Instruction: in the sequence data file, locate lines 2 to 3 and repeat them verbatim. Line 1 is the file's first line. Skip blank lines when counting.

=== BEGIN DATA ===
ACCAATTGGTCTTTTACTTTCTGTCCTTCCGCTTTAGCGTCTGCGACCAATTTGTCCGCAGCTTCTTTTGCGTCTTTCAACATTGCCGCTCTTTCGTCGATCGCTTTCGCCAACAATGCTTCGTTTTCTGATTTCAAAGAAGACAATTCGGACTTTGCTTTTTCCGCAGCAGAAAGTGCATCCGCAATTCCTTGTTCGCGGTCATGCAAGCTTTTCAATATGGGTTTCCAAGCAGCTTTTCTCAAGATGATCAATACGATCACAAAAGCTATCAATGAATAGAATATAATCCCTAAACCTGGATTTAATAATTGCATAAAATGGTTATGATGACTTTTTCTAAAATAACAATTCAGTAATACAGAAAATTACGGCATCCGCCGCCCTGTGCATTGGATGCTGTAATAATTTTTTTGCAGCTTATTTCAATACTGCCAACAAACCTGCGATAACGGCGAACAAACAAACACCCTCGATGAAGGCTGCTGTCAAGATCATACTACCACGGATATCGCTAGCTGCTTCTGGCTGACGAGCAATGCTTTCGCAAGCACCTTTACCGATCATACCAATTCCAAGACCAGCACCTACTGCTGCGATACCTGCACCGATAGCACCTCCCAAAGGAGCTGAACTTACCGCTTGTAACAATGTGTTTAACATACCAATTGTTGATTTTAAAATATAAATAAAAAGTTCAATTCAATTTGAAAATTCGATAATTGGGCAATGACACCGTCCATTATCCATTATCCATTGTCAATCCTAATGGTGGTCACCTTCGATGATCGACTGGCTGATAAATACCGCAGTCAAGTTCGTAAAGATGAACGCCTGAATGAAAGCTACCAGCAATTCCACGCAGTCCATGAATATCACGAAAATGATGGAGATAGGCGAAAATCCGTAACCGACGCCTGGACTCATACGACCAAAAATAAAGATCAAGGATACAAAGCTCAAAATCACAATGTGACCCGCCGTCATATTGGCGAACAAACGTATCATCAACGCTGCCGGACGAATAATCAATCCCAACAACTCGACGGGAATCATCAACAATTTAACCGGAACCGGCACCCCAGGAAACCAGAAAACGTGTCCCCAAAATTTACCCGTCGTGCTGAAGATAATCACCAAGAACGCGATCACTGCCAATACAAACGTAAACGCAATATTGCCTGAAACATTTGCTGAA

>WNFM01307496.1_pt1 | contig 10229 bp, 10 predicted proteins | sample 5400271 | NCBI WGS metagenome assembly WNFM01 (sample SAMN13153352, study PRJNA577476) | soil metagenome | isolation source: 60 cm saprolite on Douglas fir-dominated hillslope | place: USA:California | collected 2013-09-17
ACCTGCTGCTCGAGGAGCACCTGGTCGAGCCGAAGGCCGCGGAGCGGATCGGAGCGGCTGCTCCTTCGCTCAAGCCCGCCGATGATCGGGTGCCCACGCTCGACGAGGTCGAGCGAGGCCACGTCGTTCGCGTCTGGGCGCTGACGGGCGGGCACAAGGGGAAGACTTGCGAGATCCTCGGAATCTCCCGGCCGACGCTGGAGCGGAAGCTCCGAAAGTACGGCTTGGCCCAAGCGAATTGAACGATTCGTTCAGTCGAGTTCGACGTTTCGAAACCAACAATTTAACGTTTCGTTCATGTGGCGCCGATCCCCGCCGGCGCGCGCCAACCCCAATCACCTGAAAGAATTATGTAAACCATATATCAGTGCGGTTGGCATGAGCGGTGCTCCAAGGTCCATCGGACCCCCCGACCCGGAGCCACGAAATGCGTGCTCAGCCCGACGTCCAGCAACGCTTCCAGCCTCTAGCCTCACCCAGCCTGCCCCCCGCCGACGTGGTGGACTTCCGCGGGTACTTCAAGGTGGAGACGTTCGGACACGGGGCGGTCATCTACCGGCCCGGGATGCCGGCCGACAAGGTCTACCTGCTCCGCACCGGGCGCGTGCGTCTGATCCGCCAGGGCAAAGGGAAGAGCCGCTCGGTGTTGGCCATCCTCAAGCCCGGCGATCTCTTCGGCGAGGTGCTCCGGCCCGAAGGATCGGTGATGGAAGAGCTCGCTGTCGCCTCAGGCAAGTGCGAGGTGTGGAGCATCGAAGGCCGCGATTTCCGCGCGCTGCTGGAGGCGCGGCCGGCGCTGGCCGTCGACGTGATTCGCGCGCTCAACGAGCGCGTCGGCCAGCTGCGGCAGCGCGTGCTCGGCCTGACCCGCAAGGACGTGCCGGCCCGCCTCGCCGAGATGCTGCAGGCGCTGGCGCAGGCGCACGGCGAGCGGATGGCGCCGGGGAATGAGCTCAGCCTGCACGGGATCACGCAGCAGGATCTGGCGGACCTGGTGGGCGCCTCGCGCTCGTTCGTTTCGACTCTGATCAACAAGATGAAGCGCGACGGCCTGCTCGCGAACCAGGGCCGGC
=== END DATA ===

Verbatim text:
>WNFM01307496.1_pt1 | contig 10229 bp, 10 predicted proteins | sample 5400271 | NCBI WGS metagenome assembly WNFM01 (sample SAMN13153352, study PRJNA577476) | soil metagenome | isolation source: 60 cm saprolite on Douglas fir-dominated hillslope | place: USA:California | collected 2013-09-17
ACCTGCTGCTCGAGGAGCACCTGGTCGAGCCGAAGGCCGCGGAGCGGATCGGAGCGGCTGCTCCTTCGCTCAAGCCCGCCGATGATCGGGTGCCCACGCTCGACGAGGTCGAGCGAGGCCACGTCGTTCGCGTCTGGGCGCTGACGGGCGGGCACAAGGGGAAGACTTGCGAGATCCTCGGAATCTCCCGGCCGACGCTGGAGCGGAAGCTCCGAAAGTACGGCTTGGCCCAAGCGAATTGAACGATTCGTTCAGTCGAGTTCGACGTTTCGAAACCAACAATTTAACGTTTCGTTCATGTGGCGCCGATCCCCGCCGGCGCGCGCCAACCCCAATCACCTGAAAGAATTATGTAAACCATATATCAGTGCGGTTGGCATGAGCGGTGCTCCAAGGTCCATCGGACCCCCCGACCCGGAGCCACGAAATGCGTGCTCAGCCCGACGTCCAGCAACGCTTCCAGCCTCTAGCCTCACCCAGCCTGCCCCCCGCCGACGTGGTGGACTTCCGCGGGTACTTCAAGGTGGAGACGTTCGGACACGGGGCGGTCATCTACCGGCCCGGGATGCCGGCCGACAAGGTCTACCTGCTCCGCACCGGGCGCGTGCGTCTGATCCGCCAGGGCAAAGGGAAGAGCCGCTCGGTGTTGGCCATCCTCAAGCCCGGCGATCTCTTCGGCGAGGTGCTCCGGCCCGAAGGATCGGTGATGGAAGAGCTCGCTGTCGCCTCAGGCAAGTGCGAGGTGTGGAGCATCGAAGGCCGCGATTTCCGCGCGCTGCTGGAGGCGCGGCCGGCGCTGGCCGTCGACGTGATTCGCGCGCTCAACGAGCGCGTCGGCCAGCTGCGGCAGCGCGTGCTCGGCCTGACCCGCAAGGACGTGCCGGCCCGCCTCGCCGAGATGCTGCAGGCGCTGGCGCAGGCGCACGGCGAGCGGATGGCGCCGGGGAATGAGCTCAGCCTGCACGGGATCACGCAGCAGGATCTGGCGGACCTGGTGGGCGCCTCGCGCTCGTTCGTTTCGACTCTGATCAACAAGATGAAGCGCGACGGCCTGCTCGCGAACCAGGGCCGGC